Definitions

from Wiktionary, Creative Commons Attribution/Share-Alike License.

  • noun Plural form of guy.
  • noun colloquial Persons, irrespective of their genders.
  • noun colloquial A form of address for a group of male persons or a group of mixed male and female persons.

Etymologies

Sorry, no etymologies found.

Examples

Comments

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  • In a feminist literature class I once took, I was told that in the broadest sense, there are no words that are not gender-specific. I see this word on TV referring to both sexes. Is this an exception that proves the rule?

    May 22, 2007

  • Not sure I understand the question. "Guy" is a slang term for a young man. I'd say that makes it pretty gender-specific. Though I'd think there are plenty of words that aren't... like, um, telephone or cauliflower...

    May 22, 2007

  • I think what my teacher meant was that writers, consciously or not, will use gender specific language to describe people or events. The recording of history has been particularly susceptible to bias (his-story).

    I think the plural "guys" is an example of a word that is becoming gender-neutral. Have you watched "Friends" on TV? characters of both sexes refer to the group as "guys", even when they are talking about women.

    May 23, 2007

  • Certainly words like mankind evoke gender bias, but what's so wrong with using people wherever you might use guys in your example? Isn't that equally neutral?

    May 23, 2007

  • I use "you guys" to refer to groups of men and women.

    May 23, 2007

  • Thanks for playing the Devil's Advocate, uselessness. It helps to clarify my muddled thinking! I'm really interested in word meanings that change over time; "guy" refers to a male but "guys" seems gender-neutral. It got me to thinking about my teachers comment. Can any word be truly gender-neutral?

    We had discussed semiotics is the science of interpreting signs and their codes (words) from a social and cultural perspective. A feminist branch of semiotics posits that all languages are patriarchal. Language springs from the male libido which names and classifies all things in order to bring them under conceptual control. Women have their own non-symbolic language which they pass on to their children. Unfortunately the knowledge of this language is lost to the infant who gradually learns the dominant symbolic language of the father.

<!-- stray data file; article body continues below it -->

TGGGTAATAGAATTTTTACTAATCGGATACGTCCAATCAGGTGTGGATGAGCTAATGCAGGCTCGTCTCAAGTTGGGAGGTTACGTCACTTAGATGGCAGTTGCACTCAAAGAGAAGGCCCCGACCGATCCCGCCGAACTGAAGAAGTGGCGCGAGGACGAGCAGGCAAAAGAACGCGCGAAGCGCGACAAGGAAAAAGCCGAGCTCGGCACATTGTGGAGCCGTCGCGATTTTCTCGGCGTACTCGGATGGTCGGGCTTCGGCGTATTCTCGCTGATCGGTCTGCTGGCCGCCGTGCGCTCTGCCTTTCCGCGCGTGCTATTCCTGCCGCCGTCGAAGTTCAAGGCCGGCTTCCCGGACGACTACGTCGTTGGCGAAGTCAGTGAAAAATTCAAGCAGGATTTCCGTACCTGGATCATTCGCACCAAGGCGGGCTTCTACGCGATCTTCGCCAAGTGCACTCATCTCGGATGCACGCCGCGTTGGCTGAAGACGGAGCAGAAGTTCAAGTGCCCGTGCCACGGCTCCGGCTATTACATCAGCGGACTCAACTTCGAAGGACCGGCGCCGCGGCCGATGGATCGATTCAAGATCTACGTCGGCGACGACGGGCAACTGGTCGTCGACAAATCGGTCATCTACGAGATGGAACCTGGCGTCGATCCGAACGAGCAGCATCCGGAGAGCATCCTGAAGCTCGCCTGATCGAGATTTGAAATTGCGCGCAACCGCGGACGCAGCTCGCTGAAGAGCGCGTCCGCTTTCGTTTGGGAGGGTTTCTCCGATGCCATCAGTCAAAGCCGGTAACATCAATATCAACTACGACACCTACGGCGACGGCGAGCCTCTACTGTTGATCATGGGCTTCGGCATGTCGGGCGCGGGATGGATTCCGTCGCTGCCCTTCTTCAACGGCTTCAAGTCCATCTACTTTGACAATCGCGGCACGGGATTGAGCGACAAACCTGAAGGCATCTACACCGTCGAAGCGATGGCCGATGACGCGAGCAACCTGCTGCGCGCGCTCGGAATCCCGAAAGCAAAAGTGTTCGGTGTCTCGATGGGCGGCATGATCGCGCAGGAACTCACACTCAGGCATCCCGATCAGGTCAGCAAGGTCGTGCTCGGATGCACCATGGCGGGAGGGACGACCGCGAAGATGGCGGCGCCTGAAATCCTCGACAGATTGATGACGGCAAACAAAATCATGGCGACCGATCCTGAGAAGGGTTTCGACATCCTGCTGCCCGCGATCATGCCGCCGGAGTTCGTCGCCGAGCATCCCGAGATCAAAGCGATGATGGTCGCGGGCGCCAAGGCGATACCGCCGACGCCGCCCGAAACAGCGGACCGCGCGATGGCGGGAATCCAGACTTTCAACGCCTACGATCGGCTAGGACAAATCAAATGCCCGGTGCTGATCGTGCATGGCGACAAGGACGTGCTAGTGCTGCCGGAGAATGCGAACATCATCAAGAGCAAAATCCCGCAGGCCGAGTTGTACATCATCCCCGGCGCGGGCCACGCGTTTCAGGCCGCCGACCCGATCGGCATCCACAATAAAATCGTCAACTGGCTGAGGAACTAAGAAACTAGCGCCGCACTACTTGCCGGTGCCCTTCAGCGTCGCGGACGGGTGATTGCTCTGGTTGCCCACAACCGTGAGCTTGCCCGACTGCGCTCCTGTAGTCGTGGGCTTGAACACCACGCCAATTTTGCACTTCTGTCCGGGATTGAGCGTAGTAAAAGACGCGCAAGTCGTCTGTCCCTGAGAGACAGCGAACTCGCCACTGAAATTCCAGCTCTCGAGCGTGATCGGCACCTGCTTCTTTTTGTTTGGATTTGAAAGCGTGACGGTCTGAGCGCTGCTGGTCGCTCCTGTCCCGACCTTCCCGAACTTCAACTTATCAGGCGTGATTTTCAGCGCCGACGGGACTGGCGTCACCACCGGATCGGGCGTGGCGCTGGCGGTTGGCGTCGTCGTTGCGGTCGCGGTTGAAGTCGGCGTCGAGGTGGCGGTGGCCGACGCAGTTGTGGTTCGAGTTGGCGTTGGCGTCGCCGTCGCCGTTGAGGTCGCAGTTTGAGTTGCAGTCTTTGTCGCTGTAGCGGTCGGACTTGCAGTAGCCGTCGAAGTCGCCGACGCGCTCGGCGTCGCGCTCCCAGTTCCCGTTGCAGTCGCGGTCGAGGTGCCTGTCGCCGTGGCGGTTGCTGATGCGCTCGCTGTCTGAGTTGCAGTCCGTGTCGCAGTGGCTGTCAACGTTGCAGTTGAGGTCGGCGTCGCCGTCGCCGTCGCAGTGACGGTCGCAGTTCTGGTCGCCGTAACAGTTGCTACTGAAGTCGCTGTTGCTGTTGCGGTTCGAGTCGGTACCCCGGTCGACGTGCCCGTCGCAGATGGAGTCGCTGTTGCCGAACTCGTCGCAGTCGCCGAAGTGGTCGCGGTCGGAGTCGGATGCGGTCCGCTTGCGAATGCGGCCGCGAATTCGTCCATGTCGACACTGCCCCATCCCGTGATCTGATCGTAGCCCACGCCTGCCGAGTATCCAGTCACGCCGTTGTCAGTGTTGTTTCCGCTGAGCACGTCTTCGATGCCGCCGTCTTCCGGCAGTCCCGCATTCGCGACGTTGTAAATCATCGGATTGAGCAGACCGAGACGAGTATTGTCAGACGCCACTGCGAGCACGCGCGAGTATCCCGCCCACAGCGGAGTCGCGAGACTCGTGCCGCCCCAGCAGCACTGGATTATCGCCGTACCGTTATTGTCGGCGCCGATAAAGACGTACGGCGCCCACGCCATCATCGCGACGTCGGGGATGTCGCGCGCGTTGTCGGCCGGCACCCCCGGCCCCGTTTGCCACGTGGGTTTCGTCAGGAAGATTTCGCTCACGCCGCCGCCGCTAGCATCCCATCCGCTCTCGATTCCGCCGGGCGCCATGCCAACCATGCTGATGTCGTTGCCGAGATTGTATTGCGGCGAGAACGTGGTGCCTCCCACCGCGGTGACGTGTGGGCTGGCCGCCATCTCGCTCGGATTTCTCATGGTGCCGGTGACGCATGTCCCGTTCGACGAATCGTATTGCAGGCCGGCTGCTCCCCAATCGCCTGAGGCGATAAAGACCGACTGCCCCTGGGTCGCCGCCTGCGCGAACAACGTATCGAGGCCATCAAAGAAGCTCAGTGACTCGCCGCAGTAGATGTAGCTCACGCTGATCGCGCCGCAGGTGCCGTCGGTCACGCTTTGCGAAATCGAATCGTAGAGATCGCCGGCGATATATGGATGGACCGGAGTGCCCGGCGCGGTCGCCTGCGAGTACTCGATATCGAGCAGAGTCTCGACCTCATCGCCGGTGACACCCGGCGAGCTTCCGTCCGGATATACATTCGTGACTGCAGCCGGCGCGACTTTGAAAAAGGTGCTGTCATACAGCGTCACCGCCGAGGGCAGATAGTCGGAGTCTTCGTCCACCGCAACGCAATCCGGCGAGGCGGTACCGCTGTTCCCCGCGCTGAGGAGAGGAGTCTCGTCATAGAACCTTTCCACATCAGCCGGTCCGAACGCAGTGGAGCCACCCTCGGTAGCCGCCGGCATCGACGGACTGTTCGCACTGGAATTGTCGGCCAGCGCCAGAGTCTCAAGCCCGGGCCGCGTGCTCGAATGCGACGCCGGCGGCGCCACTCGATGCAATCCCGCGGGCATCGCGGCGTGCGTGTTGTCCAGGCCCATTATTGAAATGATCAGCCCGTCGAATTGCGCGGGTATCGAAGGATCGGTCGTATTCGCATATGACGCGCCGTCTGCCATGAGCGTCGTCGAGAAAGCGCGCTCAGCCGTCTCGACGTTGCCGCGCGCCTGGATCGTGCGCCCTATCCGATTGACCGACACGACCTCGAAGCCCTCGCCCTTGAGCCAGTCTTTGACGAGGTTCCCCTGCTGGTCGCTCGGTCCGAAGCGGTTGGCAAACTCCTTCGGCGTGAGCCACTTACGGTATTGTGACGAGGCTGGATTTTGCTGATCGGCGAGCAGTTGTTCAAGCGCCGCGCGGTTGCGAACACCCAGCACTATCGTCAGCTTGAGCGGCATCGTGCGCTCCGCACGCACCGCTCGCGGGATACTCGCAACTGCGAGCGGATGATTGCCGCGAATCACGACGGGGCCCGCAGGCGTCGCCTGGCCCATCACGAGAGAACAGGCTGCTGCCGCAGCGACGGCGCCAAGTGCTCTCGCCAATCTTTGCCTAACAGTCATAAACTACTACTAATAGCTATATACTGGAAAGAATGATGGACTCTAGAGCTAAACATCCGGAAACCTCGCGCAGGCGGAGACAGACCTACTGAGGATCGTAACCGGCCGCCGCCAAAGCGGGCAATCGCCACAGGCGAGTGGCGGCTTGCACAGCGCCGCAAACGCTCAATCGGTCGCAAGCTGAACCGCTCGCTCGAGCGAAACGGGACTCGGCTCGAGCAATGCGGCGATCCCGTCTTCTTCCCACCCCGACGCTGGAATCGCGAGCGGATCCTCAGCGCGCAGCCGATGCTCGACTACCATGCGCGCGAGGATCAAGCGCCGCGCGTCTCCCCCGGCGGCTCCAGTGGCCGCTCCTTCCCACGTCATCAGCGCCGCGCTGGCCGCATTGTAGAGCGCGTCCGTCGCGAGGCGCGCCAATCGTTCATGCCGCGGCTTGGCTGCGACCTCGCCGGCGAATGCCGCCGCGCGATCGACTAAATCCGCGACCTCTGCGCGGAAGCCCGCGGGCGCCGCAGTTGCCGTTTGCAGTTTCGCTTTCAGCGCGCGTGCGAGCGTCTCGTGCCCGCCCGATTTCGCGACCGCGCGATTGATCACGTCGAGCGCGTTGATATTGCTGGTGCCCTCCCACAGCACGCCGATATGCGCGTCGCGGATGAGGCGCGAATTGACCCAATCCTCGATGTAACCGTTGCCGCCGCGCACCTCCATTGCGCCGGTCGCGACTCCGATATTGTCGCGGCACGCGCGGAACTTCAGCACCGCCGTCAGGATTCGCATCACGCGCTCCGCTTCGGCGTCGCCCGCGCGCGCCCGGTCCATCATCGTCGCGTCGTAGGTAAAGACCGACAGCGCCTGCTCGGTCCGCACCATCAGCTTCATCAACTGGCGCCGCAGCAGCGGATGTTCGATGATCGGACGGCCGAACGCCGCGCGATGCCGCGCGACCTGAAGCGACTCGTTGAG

It's an interesting idea, and I'm not sure I'm fully in agreement, but it is certainly food for thought.

    According to feminist semioticans, "guys" can't be gender-neutral either. Oh well...

    May 23, 2007

  • Sounds like a pretty radical camp of semioticians. I can understand the idea that much of language was made by men, but to pass judgment on it for that reason is silly. Language is intrinsically valuable apart from its origins; we'd be lost without it. I doubt that the supposed female non-symbolic language would be of much practical use, unless it involves telepathy or something. ;-)

    I didn't mean to play devil's advocate, but this is the kind of stuff I'm deeply fascinated by and seldom get to talk about. So forgive me if it sounds like I'm trying to rebut, when I'm really just thinking aloud (via my keyboard).

    May 23, 2007

  • What?! You mean you *don't* know how to read our minds???

    May 24, 2007

  • Let me represent the men-folk for a second here. As cool as a race of telepathic superhumans would be, for example, a race of all women (as if), it's not going to happen. Just remember, ladies -- and radical feminist semioticians -- you NEED us. Biologically.

    May 24, 2007

  • parthenogenesis?

    May 24, 2007